Tag Archives: Alaska

Five Unconventional Pro Wildlife Photography Tips

A significant portion of the work I did during my recent trip to Namibia was wildlife photography, a favorite genre of mine. While doing some research on the wildlife of Africa, and Namibia in particular, I was struck by how boring most of images really were – apathetic, dumb-looking animal staring blankly into the camera, bird on a stick, etc.  As a result, I strived to come up with unique interpretations of these species we’ve all seen so many times and know so well. I came up with five unconventional tips – some less conventional than others but still concepts to keep my images from being boring like the others. Now I’m sharing them with you.

The examples here are not all African wildlife, obviously. I’m still trying to wrap up some writing and administrative duties before I can really begin processing most of the images from that trip. In the meantime, enjoy.

Coastal Brown Bear, Lake Clark National Park, Alaska, USA

1. Use Back and Side lighting

Most wildlife shooters and photography instructors opt for front lighting when encountering wildlife. “Point your shadow at the subject” is their mantra since they can be sure that in this way, the bird or animal will be evenly illuminated. In other words, it’s easy. I’m not saying that shooting with the sun at your back is a bad thing; I do it all the time. But limiting yourself to only this option certainly is a bad habit.

Side lighting can reveal texture and add depth to an image while backlighting is incredibly dramatic, if not conventional.

Snow Geese, Pocosin Lakes National Wildlife Refuge, North Carolina, USA

2. Long Exposures

Animals on the move and birds in flight present great opportunities for slow shutter speeds and camera panning. Freezing action shots with fast shutter speeds has its place, but sometimes its better to just go with the flow! Start with 1/15 second and experiment from there.

Elephants in Etosha National Park, Namibia

3. Go wide. Show the environment

When shooting wildlife, the photographer’s initial impulse is to use the longest lens in the bag and go in as tight on the subject as possible. Resist this urge and try a wider perspective instead. Show some of the animal’s environment and surroundings, which helps tell more of a story about the place and species you’re photographing.

Coastal Brown Bear and Sockeye Salmon, Katmai National Park, Alaska, USA

4. Show behavior and interaction

Too many wildlife images show a static image of an animal or bird looking directly into the camera. Boring, boring, boring. Showing how these animals interact with one another, play, mate, or hunt for food is much more interesting. That instant is akin to Cartier-Bresson’s decisive moment. Don’t be content with a boring wildlife portrait. Wait for something special to happen and then be ready!

Zebras in Etosha National Park, Namibia

5. Use elements of visual design

Employ the same compositional tools for wildlife as you do for other genres of photography. Wildlife photography is sometimes fast-paced and you don’t have time to think things through completely but still try to think abstractly about shapes, lines, balance, and flow and let go of the literal. Your wildlife images will have a much greater visual impact as a result.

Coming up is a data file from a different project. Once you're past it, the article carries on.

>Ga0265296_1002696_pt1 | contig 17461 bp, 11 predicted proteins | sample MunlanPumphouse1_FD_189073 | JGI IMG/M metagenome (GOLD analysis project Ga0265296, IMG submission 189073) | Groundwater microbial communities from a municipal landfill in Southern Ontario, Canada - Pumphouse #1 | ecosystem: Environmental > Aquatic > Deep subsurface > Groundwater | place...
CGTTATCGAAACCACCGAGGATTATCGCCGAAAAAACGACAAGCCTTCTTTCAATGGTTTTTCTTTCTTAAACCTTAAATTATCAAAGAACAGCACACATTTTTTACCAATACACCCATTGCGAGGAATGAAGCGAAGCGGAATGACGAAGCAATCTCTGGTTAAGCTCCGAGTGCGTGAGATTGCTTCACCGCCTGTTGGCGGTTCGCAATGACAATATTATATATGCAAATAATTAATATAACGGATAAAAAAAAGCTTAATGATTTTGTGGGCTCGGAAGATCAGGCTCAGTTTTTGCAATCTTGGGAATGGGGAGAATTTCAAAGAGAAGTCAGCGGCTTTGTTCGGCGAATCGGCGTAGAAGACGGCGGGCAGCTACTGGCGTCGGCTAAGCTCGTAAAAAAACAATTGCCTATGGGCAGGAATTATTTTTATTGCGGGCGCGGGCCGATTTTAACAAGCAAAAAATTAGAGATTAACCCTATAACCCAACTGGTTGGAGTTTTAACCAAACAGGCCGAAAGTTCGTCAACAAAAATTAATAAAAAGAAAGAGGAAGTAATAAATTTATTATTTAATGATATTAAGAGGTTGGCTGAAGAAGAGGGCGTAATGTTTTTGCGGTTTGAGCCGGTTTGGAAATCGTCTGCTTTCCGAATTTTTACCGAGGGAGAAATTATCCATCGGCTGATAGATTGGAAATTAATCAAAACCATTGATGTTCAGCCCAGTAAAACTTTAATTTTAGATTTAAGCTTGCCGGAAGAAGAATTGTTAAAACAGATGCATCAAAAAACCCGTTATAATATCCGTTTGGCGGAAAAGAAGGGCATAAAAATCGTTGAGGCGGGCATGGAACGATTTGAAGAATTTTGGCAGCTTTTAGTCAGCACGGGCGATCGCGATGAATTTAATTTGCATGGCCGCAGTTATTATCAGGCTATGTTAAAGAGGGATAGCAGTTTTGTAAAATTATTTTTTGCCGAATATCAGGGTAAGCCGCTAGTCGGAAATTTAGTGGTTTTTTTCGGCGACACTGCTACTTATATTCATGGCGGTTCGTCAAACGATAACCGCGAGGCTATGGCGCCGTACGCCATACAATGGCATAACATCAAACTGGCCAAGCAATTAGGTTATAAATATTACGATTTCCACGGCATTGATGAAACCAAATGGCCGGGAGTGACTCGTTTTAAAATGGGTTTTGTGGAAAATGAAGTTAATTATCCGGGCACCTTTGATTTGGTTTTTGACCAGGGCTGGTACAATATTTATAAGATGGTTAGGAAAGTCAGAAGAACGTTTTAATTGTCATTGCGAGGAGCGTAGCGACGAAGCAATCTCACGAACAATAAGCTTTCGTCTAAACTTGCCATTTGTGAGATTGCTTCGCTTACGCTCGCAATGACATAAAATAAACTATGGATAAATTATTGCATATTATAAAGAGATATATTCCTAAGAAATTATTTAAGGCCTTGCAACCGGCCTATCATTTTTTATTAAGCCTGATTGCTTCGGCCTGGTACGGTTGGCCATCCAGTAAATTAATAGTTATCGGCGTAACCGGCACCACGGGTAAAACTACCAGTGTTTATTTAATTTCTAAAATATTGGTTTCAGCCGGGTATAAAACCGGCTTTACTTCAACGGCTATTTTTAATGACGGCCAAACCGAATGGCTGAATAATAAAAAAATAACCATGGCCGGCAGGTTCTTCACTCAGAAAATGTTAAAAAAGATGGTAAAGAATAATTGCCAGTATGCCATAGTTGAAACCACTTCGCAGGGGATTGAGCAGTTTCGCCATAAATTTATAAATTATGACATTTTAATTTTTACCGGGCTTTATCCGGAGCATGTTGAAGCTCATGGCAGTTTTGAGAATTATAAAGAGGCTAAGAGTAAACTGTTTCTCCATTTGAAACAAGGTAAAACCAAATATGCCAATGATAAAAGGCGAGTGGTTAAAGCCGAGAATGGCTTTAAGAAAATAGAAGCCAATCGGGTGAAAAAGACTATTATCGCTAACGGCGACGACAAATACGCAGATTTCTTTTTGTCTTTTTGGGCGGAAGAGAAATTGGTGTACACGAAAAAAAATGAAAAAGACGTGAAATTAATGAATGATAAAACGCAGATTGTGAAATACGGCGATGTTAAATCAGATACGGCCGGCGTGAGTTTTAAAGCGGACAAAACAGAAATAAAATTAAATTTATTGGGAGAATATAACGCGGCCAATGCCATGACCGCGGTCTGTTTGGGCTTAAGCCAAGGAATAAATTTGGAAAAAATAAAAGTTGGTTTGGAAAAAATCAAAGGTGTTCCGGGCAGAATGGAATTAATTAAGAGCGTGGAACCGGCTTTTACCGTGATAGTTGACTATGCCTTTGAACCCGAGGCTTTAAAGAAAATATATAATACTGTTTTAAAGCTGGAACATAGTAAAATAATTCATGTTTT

Next week I’ll begin sharing many other images from Namibia so stay tuned.

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12 for ’12: The Year’s Best

It’s that time of year, once again, when we look back at the year that was and weigh our accomplishments. Well, you always hope that there are accomplishments worthy of looking back on. If nothing else, there’s always weighing the regrets.

Anyway, last year I posted my favorite images from 2011 – Eleven for ’11. Naturally, this year it’s 12 for ’12. They are all favorites of mine for a reason, although the reasons may not be so obvious to everyone else. Nonetheless, I’ll try to give some insight. So here they are listed in chronological order, starting this past January.

“Paradise Found”
Harrismith Beach, Barbados
January 21, 2012

Just another brutal day in paradise, I posted earlier in the year. I think what I liked best about this image is that it was completely secluded. I didn’t have to clone out a single human.

 

“Ahwahnee Dream”
Yosemite National Park, California, USA
February 15, 2012

One of my favorite things about this image is that it was taken from a very popular vantage point in Yosemite National Park. Still I was able to come away with something unique and original, thanks to the thickening fog in the valley.

 

“Red Patagonia Dawn”
Los Glaciares National Park, Argentina
April 6, 2012

The location, the light, and the effort to get there (I led three of my clients who opted for the backcountry extension to the Patagonia workshop up this steep, ice-covered trail to be here by sunrise) were all factors in this image making the cut.

 

“Crowning Glory”
Arches National Park, Utah, USA
May 18, 2012

The low-angled light sweeping over the textured sandstone, the dynamic leading lines, the cloud movement during this 30-second exposure make this a clear favorite of mine. I don’t practice many black and white conversions but I was surprised to find two in my favorites for 2012.

 

“Light Room”
Arches National Park, Utah, USA
May 21, 2012

I love night photography and Arches National Park is one of my favorite places to “do it in the dark.” Ok, shameless plug here: Night photography, Arches National Park, November 6-9, 2013. Thanks for listening.

 

“River of Light”
The Seine, Paris, France
June 24, 2012

Amazing sunset. Paris, France. What else is there to say?

 

“Chasing Magic”
Kirkjufellsfoss, Iceland
July 25, 2012

Persistance. I waited four nights in order to get light that I was looking for at this location. I was prepared for a 5th, if necessary.

 

“Blood Sport”
Katmai National Park, Alaska, USA
August 23, 2012

The Decisive Moment, as Henri Cartier-Bresson might describe this image. This is only one image frame in an entire sequence I posted back in September: Life and Death in Katmai.